It’s unthinkable that Grace Grahner could have performed heart surgery better than a Harvard-educated cardiologist, or built a skyscraper better than the best construction company. It’s completely unthinkable that that could ever happen, but it happens in investing. And what I think it shows is that investing is not necessarily about what you know, it’s about how you behave.

You can read and download the transcript of Morgan Housel’s outstanding presentation here.

I recently came across a story on the MarketWatch website that set me thinking – “This could be the most important chart of the century for investors”. But to be absolutely honest I didn’t find many of the enclosed charts particularly helpful as an investor. The first few simply reiterated something that everybody knows: there’s too much debt in the system and it’s grown so abnormally and to such grotesque levels that it will probably never be repaid.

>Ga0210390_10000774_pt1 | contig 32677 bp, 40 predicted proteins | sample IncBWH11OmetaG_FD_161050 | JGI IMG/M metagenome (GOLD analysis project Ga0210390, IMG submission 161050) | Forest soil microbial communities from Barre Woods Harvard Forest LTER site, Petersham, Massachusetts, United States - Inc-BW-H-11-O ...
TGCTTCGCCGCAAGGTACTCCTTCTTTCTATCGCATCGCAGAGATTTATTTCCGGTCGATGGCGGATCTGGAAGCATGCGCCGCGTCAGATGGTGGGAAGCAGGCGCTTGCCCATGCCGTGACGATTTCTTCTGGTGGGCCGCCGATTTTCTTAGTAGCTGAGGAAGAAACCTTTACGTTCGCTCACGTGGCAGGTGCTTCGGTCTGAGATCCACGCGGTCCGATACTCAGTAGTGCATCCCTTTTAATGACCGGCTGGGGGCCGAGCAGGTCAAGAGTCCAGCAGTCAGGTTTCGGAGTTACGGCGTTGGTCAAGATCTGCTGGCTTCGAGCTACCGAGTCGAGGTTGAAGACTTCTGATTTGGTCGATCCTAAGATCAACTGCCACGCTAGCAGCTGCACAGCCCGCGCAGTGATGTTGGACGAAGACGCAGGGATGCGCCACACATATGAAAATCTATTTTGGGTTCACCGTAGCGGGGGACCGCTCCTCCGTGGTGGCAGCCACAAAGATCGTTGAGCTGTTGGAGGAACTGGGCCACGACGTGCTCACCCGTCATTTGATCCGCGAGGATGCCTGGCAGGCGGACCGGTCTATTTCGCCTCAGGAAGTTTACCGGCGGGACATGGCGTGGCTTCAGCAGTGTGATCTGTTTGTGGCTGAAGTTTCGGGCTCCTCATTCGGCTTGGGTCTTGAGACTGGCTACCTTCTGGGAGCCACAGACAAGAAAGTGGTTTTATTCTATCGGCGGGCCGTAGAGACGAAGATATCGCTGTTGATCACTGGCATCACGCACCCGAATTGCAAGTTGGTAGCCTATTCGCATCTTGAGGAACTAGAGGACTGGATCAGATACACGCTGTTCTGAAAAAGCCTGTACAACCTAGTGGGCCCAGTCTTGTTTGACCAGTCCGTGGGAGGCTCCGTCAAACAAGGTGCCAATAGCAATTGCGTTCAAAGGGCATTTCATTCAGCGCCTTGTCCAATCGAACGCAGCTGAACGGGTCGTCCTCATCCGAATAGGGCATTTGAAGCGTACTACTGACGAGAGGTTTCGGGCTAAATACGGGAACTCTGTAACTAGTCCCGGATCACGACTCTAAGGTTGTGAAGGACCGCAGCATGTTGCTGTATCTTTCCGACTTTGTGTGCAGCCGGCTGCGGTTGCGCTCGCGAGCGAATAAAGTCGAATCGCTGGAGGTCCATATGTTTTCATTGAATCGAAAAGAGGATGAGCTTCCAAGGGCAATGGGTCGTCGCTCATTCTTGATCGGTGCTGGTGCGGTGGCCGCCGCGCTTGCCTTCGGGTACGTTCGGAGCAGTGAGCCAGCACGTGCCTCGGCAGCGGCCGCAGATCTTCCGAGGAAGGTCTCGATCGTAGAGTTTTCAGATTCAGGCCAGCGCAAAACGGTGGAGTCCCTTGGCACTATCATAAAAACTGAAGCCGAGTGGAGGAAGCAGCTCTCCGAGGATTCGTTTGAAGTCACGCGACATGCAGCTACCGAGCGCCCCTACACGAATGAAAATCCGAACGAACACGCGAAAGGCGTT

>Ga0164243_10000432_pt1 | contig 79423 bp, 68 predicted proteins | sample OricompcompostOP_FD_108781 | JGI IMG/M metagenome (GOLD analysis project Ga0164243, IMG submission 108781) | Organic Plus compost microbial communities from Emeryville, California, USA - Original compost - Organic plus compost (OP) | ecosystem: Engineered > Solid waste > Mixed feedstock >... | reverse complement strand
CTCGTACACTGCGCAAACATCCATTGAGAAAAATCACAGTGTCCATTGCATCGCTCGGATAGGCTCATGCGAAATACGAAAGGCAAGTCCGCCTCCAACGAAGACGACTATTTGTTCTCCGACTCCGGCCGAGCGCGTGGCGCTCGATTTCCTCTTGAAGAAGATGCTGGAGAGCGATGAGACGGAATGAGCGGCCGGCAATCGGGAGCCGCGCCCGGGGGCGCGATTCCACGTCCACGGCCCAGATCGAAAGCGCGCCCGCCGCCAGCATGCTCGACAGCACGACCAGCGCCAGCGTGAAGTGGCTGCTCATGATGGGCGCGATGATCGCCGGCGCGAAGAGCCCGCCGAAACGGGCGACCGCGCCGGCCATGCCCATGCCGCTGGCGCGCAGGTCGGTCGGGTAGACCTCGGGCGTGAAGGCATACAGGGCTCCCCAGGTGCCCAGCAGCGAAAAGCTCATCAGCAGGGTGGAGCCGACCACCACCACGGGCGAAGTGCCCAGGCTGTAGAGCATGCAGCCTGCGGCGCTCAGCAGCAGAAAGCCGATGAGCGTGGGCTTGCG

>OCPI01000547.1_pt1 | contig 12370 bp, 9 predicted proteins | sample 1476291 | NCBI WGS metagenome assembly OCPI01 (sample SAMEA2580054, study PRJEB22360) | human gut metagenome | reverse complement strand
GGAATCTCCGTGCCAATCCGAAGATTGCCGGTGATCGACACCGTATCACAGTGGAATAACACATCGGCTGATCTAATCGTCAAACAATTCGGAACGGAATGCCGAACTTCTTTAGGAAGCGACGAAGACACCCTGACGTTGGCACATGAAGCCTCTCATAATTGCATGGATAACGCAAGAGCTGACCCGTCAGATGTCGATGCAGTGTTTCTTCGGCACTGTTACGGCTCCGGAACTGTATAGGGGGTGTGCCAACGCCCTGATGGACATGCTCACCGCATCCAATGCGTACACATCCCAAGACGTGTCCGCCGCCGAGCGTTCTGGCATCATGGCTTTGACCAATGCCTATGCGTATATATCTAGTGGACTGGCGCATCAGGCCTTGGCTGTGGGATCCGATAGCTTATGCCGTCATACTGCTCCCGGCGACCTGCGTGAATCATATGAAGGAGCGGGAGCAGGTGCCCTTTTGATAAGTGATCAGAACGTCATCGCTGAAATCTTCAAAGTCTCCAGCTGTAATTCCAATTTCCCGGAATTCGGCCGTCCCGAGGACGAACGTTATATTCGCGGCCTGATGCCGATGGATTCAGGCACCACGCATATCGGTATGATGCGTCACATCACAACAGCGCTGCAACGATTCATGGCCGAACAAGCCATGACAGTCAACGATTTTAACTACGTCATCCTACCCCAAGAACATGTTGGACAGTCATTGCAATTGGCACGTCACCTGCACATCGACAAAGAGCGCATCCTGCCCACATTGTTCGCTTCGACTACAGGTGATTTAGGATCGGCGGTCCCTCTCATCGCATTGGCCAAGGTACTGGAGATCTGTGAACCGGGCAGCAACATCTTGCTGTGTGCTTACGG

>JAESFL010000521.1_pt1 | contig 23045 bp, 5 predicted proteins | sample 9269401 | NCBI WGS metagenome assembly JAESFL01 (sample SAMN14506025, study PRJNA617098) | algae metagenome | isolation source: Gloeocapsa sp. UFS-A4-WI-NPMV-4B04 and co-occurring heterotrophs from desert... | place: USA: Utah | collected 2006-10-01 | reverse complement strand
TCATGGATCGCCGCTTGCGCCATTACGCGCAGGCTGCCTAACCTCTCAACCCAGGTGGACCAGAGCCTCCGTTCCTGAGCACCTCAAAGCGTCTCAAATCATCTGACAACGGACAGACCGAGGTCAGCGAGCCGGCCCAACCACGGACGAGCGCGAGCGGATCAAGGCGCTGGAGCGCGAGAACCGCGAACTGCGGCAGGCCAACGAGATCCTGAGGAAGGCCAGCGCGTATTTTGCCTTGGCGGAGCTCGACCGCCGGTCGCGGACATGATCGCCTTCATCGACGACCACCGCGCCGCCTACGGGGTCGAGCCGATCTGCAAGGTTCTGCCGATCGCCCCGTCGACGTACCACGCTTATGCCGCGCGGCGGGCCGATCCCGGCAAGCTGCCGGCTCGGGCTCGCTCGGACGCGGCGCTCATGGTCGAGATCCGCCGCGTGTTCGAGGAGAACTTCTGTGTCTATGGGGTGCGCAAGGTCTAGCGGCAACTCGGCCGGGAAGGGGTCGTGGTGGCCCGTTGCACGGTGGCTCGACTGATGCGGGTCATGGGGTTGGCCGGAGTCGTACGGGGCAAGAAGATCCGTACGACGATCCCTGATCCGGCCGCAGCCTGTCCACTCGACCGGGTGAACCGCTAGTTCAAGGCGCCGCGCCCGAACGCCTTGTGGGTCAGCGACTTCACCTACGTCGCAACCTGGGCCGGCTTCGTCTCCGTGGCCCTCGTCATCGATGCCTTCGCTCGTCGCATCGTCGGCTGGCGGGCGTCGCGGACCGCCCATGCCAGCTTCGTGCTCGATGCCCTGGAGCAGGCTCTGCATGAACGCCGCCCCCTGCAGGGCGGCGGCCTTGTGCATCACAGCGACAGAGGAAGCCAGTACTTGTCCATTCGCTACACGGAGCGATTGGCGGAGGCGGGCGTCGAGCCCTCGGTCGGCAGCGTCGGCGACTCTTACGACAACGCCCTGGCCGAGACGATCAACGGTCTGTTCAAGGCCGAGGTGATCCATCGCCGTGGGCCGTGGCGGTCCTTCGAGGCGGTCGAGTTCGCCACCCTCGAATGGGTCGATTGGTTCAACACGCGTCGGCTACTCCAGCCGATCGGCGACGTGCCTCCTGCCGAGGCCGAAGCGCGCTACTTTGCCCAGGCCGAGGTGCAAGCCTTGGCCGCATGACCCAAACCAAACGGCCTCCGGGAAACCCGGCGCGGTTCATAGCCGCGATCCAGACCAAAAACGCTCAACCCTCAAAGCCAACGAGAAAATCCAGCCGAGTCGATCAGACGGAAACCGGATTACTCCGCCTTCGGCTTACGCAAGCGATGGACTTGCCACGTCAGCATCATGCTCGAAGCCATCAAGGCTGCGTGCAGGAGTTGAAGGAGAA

But it’s difficult to see how we can usefully exploit this “fact”. The later charts highlighted the recent rally in the US dollar – which is admittedly a more intriguing development, and one with particularly negative connotations for (heavily indebted) emerging markets.

But perhaps the most interesting chart came via Tadas Viskanta of the Abnormal Returns blog, pointing out that yields at the front end of the US yield curve (including those available on three-month T-bills and two-year government notes) have now risen above the dividend yield of the S&P 500 stock index. John Authers makes the same point for the Financial Times:

For the first time in a decade, cash is beginning to offer some kind of competition as an asset that might actually make some money. Meanwhile, the “Dividend Aristocrats” of the S&P 500 — the stocks with the highest and most reliable dividend yields — are finding that they now have competition from 2-year Treasury bonds.